As the RPG states, "something about the question frame makes answering the question invalid and the only tenable answer is mu."

The second point in the RPG answer which I find particularly relevant to our site is about on-topic vs. off-topic for an answer.

Also note that if the question asker specifically addresses your concern proactively, you are pretty much off topic. People legitimately disagree, and you are not helping the person if you are going down a path they have explicitly stated as off topic. For example, in my question on How do you help players not focus on the rules?, I proactively noted that I understood not everyone wants that playstyle but that is not relevant and I want answers from that frame. Of course, if a questioner asks a question and rules out what everyone considers to be the sensible paths - then they get no good answers, and they reap what they sow.

This is a point that, as I understand it, the Parenting site will not accept. Especially on subjective issues. Even for objective, verifiable factual errors their preference is to use comments, or editing, to correct the question. On the opposite end of the spectrum is Interpersonal Skills, where it seems that even an answer that goes against the explicitly rejected options of the OP are at least considered, it not completely accepted.

My take: Suggestions for CSE


Here on CSE I believe that our approach to that aspect ought to be reasonably strict in complying with the OP's explicitly excluded options. There are many factors which could make options unavailable to the OP that are not stated in the question. School/District/State guidelines, policies, or resources might require somethings that we don't like, or disallow other things we think should be mandatory. Expecting the OP to cover every reason why some options are not available could lead to very long questions, and add nothing to the question's value, now or in the future. If the OP says, for example, that Java is not an option, or that using Cloud-based systems is not part of the solution, then an answer that uses the the excluded factors is Not An Answer. Likewise, when something is stated as needed by the OP, an answer that does not meet that need is also Not An Answer.

When the OP has set a limitation or a requirement that seems counter to a good solution, comments may be used to clarify the significance of that in possible answers. It's possible that No Java is based on their not knowing, or not liking Java, and they agree to consider it after all, and edit the question accordingly. Absent such clarification, or worse, in spite of the reverse - emphasis of the strictures - any answer that follows that path is really Not An Answer.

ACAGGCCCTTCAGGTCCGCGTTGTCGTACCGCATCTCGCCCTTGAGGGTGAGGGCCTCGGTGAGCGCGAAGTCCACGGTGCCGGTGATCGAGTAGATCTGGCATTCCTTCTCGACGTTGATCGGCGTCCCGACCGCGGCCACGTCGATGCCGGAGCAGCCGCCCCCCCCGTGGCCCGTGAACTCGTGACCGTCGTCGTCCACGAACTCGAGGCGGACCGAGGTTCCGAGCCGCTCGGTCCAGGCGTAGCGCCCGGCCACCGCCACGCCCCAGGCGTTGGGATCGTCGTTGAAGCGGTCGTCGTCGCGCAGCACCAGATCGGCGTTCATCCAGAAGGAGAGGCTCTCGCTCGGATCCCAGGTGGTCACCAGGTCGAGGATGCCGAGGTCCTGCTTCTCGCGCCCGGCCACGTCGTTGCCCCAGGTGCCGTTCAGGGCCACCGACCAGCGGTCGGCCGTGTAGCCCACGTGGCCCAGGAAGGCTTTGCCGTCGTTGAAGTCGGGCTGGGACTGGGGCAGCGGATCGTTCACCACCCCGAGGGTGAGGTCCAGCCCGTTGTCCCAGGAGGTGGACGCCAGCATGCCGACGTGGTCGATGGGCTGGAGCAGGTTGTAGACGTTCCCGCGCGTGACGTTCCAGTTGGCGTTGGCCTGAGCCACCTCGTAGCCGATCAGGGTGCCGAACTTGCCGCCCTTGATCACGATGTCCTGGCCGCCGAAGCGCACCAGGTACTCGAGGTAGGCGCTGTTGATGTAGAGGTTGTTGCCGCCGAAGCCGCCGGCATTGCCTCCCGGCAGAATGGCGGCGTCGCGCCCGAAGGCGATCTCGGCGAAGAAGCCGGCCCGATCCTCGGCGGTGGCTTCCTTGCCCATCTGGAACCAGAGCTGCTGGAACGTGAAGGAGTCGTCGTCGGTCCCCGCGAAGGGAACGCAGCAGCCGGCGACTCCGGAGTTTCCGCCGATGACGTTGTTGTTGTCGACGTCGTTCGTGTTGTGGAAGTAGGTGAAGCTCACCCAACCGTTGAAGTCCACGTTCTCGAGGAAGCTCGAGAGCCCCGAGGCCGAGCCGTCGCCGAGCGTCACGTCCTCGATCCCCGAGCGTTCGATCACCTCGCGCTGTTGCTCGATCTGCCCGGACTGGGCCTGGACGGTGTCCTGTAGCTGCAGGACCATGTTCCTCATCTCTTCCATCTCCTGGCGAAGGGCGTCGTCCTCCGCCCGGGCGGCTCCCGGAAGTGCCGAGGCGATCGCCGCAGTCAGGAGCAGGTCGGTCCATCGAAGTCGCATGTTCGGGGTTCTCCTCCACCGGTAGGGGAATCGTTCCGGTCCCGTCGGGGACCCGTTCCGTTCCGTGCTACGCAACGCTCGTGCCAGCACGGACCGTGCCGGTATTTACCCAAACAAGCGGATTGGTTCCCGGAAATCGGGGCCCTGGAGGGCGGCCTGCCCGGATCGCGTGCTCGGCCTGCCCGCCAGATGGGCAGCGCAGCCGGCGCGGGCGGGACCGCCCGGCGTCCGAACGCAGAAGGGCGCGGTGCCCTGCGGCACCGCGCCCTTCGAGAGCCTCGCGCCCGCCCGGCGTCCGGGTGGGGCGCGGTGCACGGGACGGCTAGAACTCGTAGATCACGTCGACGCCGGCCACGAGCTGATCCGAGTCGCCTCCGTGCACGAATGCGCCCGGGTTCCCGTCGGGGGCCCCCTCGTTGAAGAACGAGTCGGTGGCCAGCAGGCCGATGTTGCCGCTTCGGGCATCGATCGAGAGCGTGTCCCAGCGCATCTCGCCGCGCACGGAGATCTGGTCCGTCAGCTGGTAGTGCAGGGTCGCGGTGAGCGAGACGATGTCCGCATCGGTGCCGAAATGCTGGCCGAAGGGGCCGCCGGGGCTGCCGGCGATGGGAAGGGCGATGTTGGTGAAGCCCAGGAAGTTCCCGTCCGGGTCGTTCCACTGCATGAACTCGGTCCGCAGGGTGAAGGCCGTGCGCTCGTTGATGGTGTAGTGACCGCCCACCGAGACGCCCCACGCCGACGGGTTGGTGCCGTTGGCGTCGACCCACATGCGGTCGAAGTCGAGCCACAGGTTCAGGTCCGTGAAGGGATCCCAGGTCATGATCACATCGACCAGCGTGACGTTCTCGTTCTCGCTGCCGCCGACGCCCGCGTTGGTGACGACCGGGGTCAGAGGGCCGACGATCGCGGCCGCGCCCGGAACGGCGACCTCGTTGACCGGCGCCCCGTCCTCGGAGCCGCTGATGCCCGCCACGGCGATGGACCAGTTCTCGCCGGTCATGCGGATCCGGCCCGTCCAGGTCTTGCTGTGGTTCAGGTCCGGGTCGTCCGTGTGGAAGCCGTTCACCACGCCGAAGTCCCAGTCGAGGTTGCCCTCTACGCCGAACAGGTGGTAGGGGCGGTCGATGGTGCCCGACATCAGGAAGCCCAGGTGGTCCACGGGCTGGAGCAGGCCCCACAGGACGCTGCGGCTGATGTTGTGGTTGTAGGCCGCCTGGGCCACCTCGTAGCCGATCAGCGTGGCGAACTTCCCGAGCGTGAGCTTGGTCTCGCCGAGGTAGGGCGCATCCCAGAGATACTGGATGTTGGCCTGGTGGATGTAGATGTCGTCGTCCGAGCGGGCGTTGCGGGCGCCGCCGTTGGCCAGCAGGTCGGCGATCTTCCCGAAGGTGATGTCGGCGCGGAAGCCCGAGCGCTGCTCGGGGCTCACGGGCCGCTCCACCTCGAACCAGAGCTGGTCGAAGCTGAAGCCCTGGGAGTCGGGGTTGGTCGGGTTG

One possible justification that has been offered for providing an answer contrary to the OP's limitations is that the answers are also for the future users, and random Google searchers, and while it might not be acceptable in the OP's position, it could work for others. I've learned that the best lies are 99% true, with only 1% falsehood. I think the same analysis applies to that justification. If the user creating an answer contrary to the OP's established boundaries really believes what they have to say is useful, SE provides a way to say it: a "Self-Answered" question. Self-answered questions allow any user to share any knowledge they possess. There's no need to hijack a question which that knowledge does not legitimately apply to.

Within some set of guidelines, either akin to the RPG style, the IPS style, or something in between, which we establish and set forth for reference, I believe we do need to accept frame challenge answers in some cases. I also think the user posting a frame challenge answer should recognize the risks in doing so, and accept the down votes that happen when it does not go well.

How I evaluate a Frame Challenge answer


When I read an answer that is "Don't do that" I look for the reasoning, rationale, and justification for that position, and I look for an explanation of why the user thinks those reasons apply to this question, what the user thinks the problem really is, and for a really good solution within the frame they propose using for the problem. I'm looking for the sales pitch and the proof. Then, if I'm convinced the challenge is valid, I'll look at the new solution. That's where my vote will be decided. I don't down vote as much as some, mostly because users often see a DV as personal and I'm not into causing such feelings in others. My DV's on answers go to extreme cases where I think there is a serious problem with the answer, or it's just plain basura and I'd toss it into the dustbin if I had one. Flags, however, I will issue with a higher priority, and a lower threshold.

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  • $\begingroup$ I'd imagine that "explicitly excluded options" would indeed be relatively strict enforcement, but it's uncommon for folks to write, "... and I can't use Java in my district ..." $\endgroup$ – Ben I. Mar 15 '18 at 12:39
  • $\begingroup$ This is, perhaps, a little more nuanced than my original thinking, but I'm having trouble thinking of instances that would succeed under my standard but fail under yours. $\endgroup$ – Ben I. Mar 15 '18 at 12:41
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I worry that excluding anything from answers won't serve future visitors well. When I write an answer I usually try to help the OP, but always with an eye to a future visitor who may have a closely related issue, but not exactly the same context. And education is all about context, as I've said before.

I agree with Gypsy Spellweaver that we should supply reasons, especially when we dissent from a point of view (but always, really). But NOT saying "don't do that" when you think "doing that" is harmful is a mistake.

Bottom line: Answers aren't just for the OP. If they were, a mailing list would be sufficient for what we do here.